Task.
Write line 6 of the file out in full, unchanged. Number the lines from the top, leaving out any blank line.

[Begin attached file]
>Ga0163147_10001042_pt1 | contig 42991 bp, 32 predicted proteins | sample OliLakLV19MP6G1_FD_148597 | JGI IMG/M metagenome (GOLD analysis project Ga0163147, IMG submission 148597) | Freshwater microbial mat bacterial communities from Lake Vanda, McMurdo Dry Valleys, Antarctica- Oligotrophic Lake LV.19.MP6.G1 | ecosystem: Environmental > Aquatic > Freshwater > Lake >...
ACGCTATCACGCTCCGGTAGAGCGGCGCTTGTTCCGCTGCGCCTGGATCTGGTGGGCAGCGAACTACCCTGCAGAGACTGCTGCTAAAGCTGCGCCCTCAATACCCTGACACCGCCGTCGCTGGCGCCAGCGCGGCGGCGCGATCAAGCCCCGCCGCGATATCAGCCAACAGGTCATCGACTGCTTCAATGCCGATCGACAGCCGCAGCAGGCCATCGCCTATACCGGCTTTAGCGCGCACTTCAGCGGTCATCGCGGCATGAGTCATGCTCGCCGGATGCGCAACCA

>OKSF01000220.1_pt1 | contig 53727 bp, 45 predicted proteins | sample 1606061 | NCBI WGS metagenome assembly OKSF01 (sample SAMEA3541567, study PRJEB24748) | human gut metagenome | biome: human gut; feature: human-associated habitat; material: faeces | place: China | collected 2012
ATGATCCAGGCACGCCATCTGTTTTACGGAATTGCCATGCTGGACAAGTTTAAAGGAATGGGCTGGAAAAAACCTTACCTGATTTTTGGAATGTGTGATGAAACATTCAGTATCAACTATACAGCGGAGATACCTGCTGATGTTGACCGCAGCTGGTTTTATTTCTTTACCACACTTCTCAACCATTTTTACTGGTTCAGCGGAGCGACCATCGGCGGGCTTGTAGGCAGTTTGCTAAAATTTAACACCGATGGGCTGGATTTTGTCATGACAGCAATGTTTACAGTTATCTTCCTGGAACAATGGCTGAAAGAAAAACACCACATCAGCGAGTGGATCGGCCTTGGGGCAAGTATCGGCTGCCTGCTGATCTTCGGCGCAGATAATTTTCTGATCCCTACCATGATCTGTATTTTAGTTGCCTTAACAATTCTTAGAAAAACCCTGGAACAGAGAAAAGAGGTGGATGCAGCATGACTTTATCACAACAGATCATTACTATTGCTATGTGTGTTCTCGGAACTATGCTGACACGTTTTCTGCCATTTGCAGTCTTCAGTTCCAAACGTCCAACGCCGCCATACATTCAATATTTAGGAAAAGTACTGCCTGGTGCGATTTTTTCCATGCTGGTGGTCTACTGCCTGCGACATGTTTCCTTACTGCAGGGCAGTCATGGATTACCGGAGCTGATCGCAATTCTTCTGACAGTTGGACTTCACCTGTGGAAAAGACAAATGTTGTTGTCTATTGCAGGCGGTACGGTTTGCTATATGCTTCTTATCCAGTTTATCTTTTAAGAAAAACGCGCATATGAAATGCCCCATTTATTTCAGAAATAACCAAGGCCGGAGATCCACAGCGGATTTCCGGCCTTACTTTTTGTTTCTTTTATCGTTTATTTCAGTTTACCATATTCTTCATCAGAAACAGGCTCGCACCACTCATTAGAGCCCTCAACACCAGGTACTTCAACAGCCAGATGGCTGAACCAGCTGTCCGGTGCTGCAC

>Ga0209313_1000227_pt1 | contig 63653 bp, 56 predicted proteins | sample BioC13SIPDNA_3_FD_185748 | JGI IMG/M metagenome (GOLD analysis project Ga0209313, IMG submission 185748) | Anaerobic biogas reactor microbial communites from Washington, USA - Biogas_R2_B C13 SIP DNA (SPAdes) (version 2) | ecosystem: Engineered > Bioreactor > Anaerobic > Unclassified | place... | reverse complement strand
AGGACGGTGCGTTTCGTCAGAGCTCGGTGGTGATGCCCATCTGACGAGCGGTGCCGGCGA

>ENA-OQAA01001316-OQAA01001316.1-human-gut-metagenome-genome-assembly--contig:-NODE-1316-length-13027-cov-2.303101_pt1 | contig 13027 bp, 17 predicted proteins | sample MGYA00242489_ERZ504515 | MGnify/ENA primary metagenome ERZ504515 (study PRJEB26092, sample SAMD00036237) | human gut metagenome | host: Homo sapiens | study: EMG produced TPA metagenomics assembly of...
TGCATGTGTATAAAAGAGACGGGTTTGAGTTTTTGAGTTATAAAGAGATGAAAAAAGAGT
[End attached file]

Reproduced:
AGGACGGTGCGTTTCGTCAGAGCTCGGTGGTGATGCCCATCTGACGAGCGGTGCCGGCGA